Politics of Mozambique

  • 1201

Politics of Mozambique takes place in a framework of a presidential representative democratic republic, whereby the President of Mozambique is head of state and head of government of a multi-party system. Executive power is exercised by the government. Legislative power is vested in both the government and the Assembly of the Republic.

Tell your friends

Executive branch

The President of the Republic functions as the head of state, head of government, commander-in-chief of the armed forces, and as a symbol of national unity.

 He is directly elected for a five-year term via run-off voting; if no candidate receives more than half of the votes cast in the first round of voting, a second round of voting will be held in which only the two candidates who received the highest number of votes in the first round will participate, and whichever of the candidates obtains a majority of votes in the second round will thus be elected President.

 The Prime Minister is appointed by the President. His functions include convening and chairing the Council of Ministers (cabinet), advising the President, assisting the President in governing the country, and coordinating the functions of the other Ministers.

Legislative branch

The Assembly of the Republic (Assembleia da República) has 250 members, elected for a five-year term by proportional representation.

Political parties and elections

For other political parties see List of political parties in Mozambique. An overview on elections and election results is included in Elections in Mozambique.


In 1994 the country held its first democratic elections. Joaquim Chissano was elected President with 53% of the vote, and a 250-member National Assembly was voted in with 129 FRELIMO deputies, 112 RENAMO deputies, and 9 representatives of three smaller parties that formed the Democratic Union (UD).

 Since its formation in 1994, the National Assembly has made progress in becoming a body increasingly more independent of the executive. By 1999, more than one-half (53%) of the legislation passed originated in the Assembly.

After some delays, in 1998 the country held its first local elections to provide for local representation and some budgetary authority at the municipal level. The principal opposition party, RENAMO, boycotted the local elections, citing flaws in the registration process. Independent slates contested the elections and won seats in municipal assemblies. Turnout was very low.

In the aftermath of the 1998 local elections, the government resolved to make more accommodations to the opposition's procedural concerns for the second round of multiparty national elections in 1999. Working through the National Assembly, the electoral law was rewritten and passed by consensus in December 1998. 

Financed largely by international donors, a very successful voter registration was conducted from July to September 1999, providing voter registration cards to 85% of the potential electorate (more than 7 million voters).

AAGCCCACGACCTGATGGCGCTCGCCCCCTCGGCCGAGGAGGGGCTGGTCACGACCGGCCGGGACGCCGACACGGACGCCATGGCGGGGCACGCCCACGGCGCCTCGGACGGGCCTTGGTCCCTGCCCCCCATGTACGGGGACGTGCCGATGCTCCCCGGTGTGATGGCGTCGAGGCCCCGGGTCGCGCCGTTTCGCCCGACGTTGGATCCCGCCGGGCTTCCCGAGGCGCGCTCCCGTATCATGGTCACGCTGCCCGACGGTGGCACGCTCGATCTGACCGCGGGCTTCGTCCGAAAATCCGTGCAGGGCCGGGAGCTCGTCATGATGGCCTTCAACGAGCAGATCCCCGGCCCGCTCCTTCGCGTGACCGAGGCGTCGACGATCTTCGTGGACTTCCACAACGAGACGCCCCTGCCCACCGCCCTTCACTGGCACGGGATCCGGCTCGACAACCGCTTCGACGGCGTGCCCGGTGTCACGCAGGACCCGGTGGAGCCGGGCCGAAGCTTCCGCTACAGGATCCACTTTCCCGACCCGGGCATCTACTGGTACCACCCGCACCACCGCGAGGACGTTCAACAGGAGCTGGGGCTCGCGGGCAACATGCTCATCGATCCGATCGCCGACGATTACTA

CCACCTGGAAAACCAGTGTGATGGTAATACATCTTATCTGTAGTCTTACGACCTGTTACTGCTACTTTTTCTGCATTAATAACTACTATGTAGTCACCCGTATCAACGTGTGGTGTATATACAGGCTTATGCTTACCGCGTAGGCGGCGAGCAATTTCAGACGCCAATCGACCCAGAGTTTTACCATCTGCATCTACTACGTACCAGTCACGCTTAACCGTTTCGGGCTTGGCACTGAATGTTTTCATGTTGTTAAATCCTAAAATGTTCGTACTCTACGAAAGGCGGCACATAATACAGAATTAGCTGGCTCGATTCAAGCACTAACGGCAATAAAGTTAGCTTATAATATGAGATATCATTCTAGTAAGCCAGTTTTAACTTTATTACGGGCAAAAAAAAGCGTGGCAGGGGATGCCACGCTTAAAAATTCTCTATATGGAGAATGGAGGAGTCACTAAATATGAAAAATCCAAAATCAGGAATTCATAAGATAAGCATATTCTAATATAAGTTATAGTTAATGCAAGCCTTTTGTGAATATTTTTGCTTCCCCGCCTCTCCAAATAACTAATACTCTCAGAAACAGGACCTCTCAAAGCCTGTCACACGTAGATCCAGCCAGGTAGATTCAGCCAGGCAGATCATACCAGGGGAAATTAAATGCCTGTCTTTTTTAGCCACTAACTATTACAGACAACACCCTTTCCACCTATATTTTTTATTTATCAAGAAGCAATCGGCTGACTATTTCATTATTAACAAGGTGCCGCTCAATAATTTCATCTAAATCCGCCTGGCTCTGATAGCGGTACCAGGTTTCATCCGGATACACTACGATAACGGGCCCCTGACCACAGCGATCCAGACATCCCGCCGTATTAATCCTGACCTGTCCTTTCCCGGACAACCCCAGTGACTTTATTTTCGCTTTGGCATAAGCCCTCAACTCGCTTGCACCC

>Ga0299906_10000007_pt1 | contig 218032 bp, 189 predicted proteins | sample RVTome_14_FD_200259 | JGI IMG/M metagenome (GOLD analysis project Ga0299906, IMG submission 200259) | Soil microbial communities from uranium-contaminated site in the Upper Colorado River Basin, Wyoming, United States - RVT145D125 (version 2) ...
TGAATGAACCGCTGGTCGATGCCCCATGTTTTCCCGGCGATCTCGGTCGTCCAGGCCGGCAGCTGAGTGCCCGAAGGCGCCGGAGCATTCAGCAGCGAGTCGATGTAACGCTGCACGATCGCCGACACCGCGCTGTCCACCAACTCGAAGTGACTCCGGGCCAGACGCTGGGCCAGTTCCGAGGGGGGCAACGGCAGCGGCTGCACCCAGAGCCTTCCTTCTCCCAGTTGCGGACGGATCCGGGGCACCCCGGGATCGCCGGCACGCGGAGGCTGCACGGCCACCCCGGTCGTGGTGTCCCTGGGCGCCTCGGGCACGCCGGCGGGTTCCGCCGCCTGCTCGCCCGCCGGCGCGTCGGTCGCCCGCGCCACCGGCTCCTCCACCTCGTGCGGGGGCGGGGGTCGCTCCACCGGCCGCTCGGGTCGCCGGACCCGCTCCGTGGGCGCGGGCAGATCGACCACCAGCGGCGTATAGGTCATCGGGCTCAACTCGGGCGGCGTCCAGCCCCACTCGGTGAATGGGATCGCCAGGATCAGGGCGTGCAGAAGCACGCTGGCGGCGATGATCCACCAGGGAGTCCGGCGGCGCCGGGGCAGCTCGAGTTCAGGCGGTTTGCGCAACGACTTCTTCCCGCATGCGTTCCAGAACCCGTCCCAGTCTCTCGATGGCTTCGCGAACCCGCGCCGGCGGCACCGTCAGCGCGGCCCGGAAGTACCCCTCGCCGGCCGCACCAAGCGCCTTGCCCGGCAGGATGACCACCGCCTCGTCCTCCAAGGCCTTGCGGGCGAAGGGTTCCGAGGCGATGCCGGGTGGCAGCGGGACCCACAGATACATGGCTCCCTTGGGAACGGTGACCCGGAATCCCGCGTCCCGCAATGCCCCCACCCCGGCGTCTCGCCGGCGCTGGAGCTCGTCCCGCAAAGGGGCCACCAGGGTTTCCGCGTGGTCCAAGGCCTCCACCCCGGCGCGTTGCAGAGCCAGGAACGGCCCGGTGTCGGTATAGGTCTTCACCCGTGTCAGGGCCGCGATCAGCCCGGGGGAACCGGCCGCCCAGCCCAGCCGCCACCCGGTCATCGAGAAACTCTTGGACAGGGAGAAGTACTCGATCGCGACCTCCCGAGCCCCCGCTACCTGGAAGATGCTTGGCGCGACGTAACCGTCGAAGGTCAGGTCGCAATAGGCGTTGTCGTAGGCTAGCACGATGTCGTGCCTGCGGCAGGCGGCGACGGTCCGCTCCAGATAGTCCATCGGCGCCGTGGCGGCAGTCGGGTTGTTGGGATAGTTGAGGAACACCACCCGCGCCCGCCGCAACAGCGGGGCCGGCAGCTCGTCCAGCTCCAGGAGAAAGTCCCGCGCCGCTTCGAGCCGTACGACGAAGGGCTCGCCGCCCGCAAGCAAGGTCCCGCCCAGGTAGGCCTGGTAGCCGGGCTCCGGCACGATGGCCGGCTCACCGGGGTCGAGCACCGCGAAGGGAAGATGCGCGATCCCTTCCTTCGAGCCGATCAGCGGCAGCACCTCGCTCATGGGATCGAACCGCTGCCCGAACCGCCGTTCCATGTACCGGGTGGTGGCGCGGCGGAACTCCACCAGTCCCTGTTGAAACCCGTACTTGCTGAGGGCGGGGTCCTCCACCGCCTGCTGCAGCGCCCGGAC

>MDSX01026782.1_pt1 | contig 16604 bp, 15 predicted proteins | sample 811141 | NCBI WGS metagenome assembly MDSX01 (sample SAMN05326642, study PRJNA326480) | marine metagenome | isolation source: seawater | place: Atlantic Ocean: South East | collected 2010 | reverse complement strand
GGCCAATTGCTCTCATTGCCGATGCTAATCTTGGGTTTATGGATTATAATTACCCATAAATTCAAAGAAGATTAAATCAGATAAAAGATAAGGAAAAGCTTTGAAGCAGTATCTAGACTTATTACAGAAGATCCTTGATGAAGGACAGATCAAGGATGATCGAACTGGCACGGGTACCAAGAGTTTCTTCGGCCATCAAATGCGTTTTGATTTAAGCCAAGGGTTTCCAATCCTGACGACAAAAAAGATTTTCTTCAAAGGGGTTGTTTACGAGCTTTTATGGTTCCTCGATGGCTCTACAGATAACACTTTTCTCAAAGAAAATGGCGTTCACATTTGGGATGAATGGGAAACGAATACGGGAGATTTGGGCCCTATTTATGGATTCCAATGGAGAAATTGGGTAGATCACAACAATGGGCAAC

The second general elections were held December 35, 1999, with high voter turnout. International and domestic observers agreed that the voting process was well organized and went smoothly. Both the opposition and observers subsequently cited flaws in the tabulation process that, had they not occurred, might have changed the outcome. In the end, however, international and domestic observers concluded that the close result of the vote reflected the will of the people.

President Chissano won the presidency with a margin of 4% points over the RENAMO-Electoral Union coalition candidate, Afonso Dhlakama, and began his 5-year term in January 2000. FRELIMO increased its majority in the National Assembly with 133 out of 250 seats. RENAMO-UE coalition won 116 seats, one went independent, and no third parties are represented.

The opposition coalition did not accept the National Election Commission's results of the presidential vote and filed a formal complaint to the Supreme Court. One month after the voting, the court dismissed the opposition's challenge and validated the election results. The opposition did not file a complaint about the results of the legislative vote.

The second local elections, involving 33 municipalities with some 2.4 million registered voters, took place in November 2003. This was the first time that FRELIMO, RENAMO-UE, and independent parties competed without significant boycotts. The 24% turnout was well above the 15% turnout in the first municipal elections.

 FRELIMO won 28 mayoral positions and the majority in 29 municipal assemblies, while RENAMO won 5 mayoral positions and the majority in 4 municipal assemblies. 

The voting was conducted in an orderly fashion without violent incidents. However, the period immediately after the elections was marked by objections about voter and candidate registration and vote tabulation, as well as calls for greater transparency.

In May 2004, the government approved a new general elections law that contained innovations based on the experience of the 2003 municipal elections.

Presidential and National Assembly elections took place on December 12, 2004. FRELIMO candidate Armando Guebuza won with 64% of the popular vote. His opponent, Afonso Dhlakama of RENAMO, received 32% of the popular vote.

 FRELIMO won 160 seats in Parliament. A coalition of RENAMO and several small parties won the 90 remaining seats. Armando Guebuza was inaugurated as the President of Mozambique on February 2, 2005.

Judicial branch

The judiciary comprises a Supreme Court and provincial, district, and municipal courts.